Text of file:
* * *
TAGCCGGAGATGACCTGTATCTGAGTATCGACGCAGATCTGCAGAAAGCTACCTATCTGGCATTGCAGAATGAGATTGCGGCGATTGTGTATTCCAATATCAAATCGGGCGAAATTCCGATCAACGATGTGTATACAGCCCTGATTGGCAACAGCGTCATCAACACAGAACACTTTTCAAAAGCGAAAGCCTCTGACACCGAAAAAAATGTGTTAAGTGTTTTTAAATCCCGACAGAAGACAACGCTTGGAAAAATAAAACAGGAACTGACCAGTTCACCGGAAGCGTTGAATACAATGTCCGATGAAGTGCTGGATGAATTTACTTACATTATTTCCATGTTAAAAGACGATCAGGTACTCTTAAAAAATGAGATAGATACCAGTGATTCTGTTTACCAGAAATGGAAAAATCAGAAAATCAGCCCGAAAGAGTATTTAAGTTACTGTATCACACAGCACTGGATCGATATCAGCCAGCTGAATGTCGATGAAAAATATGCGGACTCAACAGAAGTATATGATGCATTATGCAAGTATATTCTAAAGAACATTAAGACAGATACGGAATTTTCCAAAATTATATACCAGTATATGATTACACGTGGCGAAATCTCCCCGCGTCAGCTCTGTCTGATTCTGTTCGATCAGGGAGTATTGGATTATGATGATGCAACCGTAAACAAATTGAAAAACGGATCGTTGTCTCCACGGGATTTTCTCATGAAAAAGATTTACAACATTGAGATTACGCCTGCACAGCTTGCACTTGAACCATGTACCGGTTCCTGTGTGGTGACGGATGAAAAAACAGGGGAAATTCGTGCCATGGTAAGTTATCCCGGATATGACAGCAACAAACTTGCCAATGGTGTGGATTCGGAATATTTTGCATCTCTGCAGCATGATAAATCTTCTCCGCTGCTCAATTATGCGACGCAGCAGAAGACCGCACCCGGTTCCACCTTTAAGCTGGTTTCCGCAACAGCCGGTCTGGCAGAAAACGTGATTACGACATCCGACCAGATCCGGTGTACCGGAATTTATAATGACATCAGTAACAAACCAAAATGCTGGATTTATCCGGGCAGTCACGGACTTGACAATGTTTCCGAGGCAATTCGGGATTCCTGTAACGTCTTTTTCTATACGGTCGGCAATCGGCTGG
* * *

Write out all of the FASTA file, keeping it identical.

TAGCCGGAGATGACCTGTATCTGAGTATCGACGCAGATCTGCAGAAAGCTACCTATCTGGCATTGCAGAATGAGATTGCGGCGATTGTGTATTCCAATATCAAATCGGGCGAAATTCCGATCAACGATGTGTATACAGCCCTGATTGGCAACAGCGTCATCAACACAGAACACTTTTCAAAAGCGAAAGCCTCTGACACCGAAAAAAATGTGTTAAGTGTTTTTAAATCCCGACAGAAGACAACGCTTGGAAAAATAAAACAGGAACTGACCAGTTCACCGGAAGCGTTGAATACAATGTCCGATGAAGTGCTGGATGAATTTACTTACATTATTTCCATGTTAAAAGACGATCAGGTACTCTTAAAAAATGAGATAGATACCAGTGATTCTGTTTACCAGAAATGGAAAAATCAGAAAATCAGCCCGAAAGAGTATTTAAGTTACTGTATCACACAGCACTGGATCGATATCAGCCAGCTGAATGTCGATGAAAAATATGCGGACTCAACAGAAGTATATGATGCATTATGCAAGTATATTCTAAAGAACATTAAGACAGATACGGAATTTTCCAAAATTATATACCAGTATATGATTACACGTGGCGAAATCTCCCCGCGTCAGCTCTGTCTGATTCTGTTCGATCAGGGAGTATTGGATTATGATGATGCAACCGTAAACAAATTGAAAAACGGATCGTTGTCTCCACGGGATTTTCTCATGAAAAAGATTTACAACATTGAGATTACGCCTGCACAGCTTGCACTTGAACCATGTACCGGTTCCTGTGTGGTGACGGATGAAAAAACAGGGGAAATTCGTGCCATGGTAAGTTATCCCGGATATGACAGCAACAAACTTGCCAATGGTGTGGATTCGGAATATTTTGCATCTCTGCAGCATGATAAATCTTCTCCGCTGCTCAATTATGCGACGCAGCAGAAGACCGCACCCGGTTCCACCTTTAAGCTGGTTTCCGCAACAGCCGGTCTGGCAGAAAACGTGATTACGACATCCGACCAGATCCGGTGTACCGGAATTTATAATGACATCAGTAACAAACCAAAATGCTGGATTTATCCGGGCAGTCACGGACTTGACAATGTTTCCGAGGCAATTCGGGATTCCTGTAACGTCTTTTTCTATACGGTCGGCAATCGGCTGG